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http://dx.doi.org/10.5665/sleep.6302DOI Listing
http://www.ncbi.nlm.nih.gov/pmc/articles/PMC5103796PMC
December 2016

What role for hypercapnia in obstructive sleep apnea?

J Appl Physiol (1985) 2016 07;121(1):362

Department of Physiology and Pharmacology, Cumming School of Medicine, University of Calgary, Calgary, Canada.

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http://dx.doi.org/10.1152/japplphysiol.00377.2016DOI Listing
July 2016

Human intermittent hypoxia-induced respiratory plasticity is not caused by inflammation.

Eur Respir J 2015 Oct 11;46(4):1072-83. Epub 2015 Jun 11.

Dept of Physiology and Pharmacology, Cumming School of Medicine, University of Calgary, Calgary, AB, Canada Hotchkiss Brain Institute, Cumming School of Medicine, University of Calgary, Calgary, AB, Canada Libin Cardiovascular Institute of Alberta, Cumming School of Medicine, University of Calgary, Calgary, AB, Canada Dept of Clinical Neurosciences, Cumming School of Medicine, University of Calgary, Calgary, AB, Canada Faculty of Kinesiology, University of Calgary, Calgary, AB, Canada

Ventilatory instability, reflected by enhanced acute hypoxic (AHVR) and hypercapnic (AHCVR) ventilatory responses is a fundamental component of obstructive sleep apnoea (OSA) pathogenesis. Intermittent hypoxia-induced inflammation is postulated to promote AHVR enhancement in OSA, although the role of inflammation in intermittent hypoxia-induced respiratory changes in humans has not been examined. Thus, this study assessed the role of inflammation in intermittent hypoxia-induced respiratory plasticity in healthy humans.In a double-blind, placebo-controlled, randomised crossover study design, 12 males were exposed to 6 h of intermittent hypoxia on three occasions. Prior to intermittent hypoxia exposures, participants ingested (for 4  days) either placebo or the nonsteroidal anti-inflammatory drugs indomethacin (nonselective cyclooxygenase (COX) inhibitor) and celecoxib (selective COX-2 inhibitor). Pre- and post-intermittent hypoxia resting ventilation, AHVR, AHCVR and serum concentration of the pro-inflammatory cytokine tumour necrosis factor (TNF)-α were assessed.Pre-intermittent hypoxia resting ventilation, AHVR, AHCVR and TNF-α concentrations were similar across all three conditions (p≥0.093). Intermittent hypoxia increased resting ventilation and the AHVR similarly across all conditions (p=0.827), while the AHCVR was increased (p=0.003) and TNF-α was decreased (p=0.006) with only selective COX-2 inhibition.These findings indicate that inflammation does not contribute to human intermittent hypoxia-induced respiratory plasticity. Moreover, selective COX-2 inhibition augmented the AHCVR following intermittent hypoxia exposure, suggesting that selective COX-2 inhibition could exacerbate OSA severity by increasing ventilatory instability.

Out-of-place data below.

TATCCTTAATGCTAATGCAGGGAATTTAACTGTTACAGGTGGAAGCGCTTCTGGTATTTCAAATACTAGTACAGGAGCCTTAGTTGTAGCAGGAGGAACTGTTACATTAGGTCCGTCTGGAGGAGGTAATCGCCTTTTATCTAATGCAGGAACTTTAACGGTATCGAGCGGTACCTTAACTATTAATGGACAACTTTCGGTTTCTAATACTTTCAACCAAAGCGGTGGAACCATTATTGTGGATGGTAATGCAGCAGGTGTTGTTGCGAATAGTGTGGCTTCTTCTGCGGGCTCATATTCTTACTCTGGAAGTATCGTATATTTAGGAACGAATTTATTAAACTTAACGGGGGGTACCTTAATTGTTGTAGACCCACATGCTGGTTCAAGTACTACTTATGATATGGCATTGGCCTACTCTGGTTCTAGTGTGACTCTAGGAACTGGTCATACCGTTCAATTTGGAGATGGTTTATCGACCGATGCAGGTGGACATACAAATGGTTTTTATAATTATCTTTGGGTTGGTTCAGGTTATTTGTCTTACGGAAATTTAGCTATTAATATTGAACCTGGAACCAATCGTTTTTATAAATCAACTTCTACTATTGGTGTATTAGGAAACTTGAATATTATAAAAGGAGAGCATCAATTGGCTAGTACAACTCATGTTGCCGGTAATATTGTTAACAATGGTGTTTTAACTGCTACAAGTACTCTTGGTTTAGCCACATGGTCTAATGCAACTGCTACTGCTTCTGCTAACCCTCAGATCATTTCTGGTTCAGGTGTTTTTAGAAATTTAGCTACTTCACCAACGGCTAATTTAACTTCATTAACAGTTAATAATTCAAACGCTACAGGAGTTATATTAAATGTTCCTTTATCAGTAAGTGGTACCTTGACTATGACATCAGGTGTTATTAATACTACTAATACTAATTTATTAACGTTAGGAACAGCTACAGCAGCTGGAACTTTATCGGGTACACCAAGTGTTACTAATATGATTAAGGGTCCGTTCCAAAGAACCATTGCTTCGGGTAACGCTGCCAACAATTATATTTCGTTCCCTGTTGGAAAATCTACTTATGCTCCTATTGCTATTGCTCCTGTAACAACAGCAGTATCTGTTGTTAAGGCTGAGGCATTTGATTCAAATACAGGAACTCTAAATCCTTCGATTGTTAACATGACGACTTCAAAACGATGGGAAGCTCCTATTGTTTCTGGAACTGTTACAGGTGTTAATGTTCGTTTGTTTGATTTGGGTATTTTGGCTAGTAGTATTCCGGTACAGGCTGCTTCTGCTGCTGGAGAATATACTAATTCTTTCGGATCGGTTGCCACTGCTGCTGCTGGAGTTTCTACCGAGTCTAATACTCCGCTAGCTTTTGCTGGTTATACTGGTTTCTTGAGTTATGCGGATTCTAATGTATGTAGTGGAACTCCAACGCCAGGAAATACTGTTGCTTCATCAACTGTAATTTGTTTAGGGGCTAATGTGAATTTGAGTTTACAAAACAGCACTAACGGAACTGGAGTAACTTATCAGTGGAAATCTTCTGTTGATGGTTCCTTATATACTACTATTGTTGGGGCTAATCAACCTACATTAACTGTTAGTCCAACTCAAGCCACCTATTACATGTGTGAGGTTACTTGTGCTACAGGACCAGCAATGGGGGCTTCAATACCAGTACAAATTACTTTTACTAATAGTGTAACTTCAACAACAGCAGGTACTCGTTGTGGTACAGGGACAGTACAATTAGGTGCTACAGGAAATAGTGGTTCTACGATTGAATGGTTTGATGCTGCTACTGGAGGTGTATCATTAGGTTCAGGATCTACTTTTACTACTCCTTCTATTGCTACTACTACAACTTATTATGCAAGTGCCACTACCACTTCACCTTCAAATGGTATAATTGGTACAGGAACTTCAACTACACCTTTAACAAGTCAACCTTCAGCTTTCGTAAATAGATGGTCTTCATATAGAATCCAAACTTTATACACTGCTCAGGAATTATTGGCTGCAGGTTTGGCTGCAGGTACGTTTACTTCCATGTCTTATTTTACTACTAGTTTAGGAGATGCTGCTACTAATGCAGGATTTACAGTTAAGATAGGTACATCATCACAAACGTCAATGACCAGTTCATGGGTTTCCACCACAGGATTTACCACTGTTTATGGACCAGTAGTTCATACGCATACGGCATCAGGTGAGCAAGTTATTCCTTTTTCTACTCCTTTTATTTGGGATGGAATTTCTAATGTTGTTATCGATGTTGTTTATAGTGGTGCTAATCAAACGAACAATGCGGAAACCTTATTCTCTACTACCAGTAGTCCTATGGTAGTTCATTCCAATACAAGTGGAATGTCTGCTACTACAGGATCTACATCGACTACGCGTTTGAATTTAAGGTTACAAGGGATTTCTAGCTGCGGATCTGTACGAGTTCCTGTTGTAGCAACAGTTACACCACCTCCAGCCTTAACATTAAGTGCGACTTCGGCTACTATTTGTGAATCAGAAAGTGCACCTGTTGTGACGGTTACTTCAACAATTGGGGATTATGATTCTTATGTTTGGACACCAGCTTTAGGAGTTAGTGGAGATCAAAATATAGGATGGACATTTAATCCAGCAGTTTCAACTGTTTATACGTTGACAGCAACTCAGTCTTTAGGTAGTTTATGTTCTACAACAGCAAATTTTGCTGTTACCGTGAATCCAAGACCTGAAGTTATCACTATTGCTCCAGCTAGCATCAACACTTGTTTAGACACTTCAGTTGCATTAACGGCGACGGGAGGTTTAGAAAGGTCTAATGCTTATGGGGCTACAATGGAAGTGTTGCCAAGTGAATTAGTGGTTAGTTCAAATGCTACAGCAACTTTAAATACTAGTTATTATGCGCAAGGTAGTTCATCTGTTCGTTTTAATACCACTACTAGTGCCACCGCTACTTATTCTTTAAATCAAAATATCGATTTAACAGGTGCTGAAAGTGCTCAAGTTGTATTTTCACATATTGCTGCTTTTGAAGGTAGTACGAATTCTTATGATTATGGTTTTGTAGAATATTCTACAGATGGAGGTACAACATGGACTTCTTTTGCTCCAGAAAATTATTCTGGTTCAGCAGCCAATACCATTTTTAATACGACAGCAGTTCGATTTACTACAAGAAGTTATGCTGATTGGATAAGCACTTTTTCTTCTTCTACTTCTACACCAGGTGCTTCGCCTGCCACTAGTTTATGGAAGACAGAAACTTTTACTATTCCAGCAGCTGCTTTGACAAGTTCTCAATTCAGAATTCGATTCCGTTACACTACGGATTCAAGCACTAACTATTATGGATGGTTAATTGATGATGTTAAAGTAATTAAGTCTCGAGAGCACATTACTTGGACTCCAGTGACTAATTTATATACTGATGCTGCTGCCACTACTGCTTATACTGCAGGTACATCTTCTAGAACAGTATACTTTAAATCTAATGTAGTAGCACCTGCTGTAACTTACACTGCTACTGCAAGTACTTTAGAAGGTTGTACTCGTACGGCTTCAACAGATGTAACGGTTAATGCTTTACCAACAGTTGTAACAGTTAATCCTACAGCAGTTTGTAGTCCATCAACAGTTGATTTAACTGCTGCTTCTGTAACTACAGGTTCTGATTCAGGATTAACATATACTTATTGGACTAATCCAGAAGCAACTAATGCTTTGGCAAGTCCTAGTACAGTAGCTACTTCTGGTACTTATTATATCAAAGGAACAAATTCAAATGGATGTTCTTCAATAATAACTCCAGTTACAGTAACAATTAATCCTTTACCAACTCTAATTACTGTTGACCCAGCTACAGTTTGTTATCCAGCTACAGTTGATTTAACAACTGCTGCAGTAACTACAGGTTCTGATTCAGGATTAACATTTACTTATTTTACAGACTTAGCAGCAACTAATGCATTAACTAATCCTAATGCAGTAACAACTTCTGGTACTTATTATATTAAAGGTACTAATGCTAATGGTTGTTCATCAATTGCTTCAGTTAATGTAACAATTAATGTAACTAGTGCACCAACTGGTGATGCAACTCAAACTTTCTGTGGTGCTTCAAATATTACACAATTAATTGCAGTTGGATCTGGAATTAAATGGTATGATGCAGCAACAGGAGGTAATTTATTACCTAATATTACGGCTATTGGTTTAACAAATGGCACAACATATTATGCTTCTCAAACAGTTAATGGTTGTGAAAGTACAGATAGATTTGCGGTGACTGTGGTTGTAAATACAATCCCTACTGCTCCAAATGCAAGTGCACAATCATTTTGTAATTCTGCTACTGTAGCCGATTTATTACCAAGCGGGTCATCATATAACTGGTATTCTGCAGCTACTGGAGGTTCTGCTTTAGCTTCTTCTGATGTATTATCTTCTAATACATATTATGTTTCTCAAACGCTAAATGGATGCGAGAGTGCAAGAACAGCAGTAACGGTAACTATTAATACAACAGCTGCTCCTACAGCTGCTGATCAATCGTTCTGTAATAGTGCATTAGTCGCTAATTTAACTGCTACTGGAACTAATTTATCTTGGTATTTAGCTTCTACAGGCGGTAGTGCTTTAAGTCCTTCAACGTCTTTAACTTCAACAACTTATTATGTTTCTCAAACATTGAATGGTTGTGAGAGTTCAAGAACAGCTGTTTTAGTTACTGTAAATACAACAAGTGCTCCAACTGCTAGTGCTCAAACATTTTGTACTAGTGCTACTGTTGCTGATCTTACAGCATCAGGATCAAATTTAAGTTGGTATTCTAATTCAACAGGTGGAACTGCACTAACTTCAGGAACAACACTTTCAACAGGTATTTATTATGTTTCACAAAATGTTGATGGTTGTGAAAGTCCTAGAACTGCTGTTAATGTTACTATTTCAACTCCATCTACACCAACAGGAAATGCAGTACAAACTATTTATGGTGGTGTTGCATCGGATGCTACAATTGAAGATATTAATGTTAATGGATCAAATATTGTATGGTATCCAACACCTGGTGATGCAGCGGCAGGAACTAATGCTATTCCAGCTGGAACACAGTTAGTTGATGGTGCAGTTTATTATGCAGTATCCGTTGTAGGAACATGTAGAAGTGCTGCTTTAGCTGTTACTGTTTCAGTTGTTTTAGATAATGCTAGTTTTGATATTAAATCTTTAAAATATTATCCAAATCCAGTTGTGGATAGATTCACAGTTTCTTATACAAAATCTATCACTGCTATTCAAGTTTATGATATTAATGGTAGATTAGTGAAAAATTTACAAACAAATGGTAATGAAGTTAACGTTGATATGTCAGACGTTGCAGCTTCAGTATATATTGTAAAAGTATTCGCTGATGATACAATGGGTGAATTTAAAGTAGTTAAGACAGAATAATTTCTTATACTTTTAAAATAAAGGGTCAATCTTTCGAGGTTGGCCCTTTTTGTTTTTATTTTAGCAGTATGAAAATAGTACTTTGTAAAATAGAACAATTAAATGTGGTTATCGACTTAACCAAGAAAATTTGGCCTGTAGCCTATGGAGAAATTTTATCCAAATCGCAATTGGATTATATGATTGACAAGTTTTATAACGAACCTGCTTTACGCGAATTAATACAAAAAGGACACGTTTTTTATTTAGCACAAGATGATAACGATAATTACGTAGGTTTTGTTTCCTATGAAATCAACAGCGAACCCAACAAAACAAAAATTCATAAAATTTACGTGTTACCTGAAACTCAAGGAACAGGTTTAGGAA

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http://dx.doi.org/10.1183/09031936.00007415DOI Listing
October 2015

Studying cerebral hemodynamics and metabolism using simultaneous near-infrared spectroscopy and transcranial Doppler ultrasound: a hyperventilation and caffeine study.

Physiol Rep 2015 Apr;3(4)

Department of Radiology, Faculty of Medicine, University of Calgary, Calgary, Alberta, Canada Faculty of Medicine, Hotchkiss Brain Institute, University of Calgary, Calgary, Alberta, Canada Department of Clinical Neurosciences, Faculty of Medicine, University of Calgary, Calgary, Alberta, Canada

Caffeine is one of the most widely consumed psycho-stimulants in the world, yet little is known about its effects on brain oxygenation and metabolism. Using a double-blind, placebo-controlled, randomized cross-over study design, we combined transcranial Doppler ultrasound (TCD) and near-infrared spectroscopy (NIRS) to study caffeine's effect on middle cerebral artery peak blood flow velocity (Vp), brain tissue oxygenation (StO2), total hemoglobin (tHb), and cerebral oxygen metabolism (CMRO2) in five subjects. Hyperventilation-induced hypocapnia served as a control to verify the sensitivity of our measurements. During hypocapnia (~16 mmHg below resting values), Vp decreased by 40.0 ± 2.4% (95% CI, P < 0.001), while StO2 and tHb decreased by 2.9 ± 0.3% and 2.6 ± 0.4%, respectively (P = 0.003 and P = 0.002, respectively). CMRO2, calculated using the Fick equation, was reduced by 29.3 ± 9% compared to the isocapnic-euoxia baseline (P < 0.001). In the pharmacological experiments, there was a significant decrease in Vp, StO2, and tHb after ingestion of 200 mg of caffeine compared with placebo. There was no significant difference in CMRO2 between caffeine and placebo. Both showed a CMRO2 decline compared to baseline showing the importance of a placebo control. In conclusion, this study showed that profound hypocapnia impairs cerebral oxidative metabolism. We provide new insight into the effects of caffeine on cerebral hemodynamics. Moreover, this study showed that multimodal NIRS/TCD is an excellent tool for studying brain hemodynamic responses to pharmacological interventions and physiological challenges.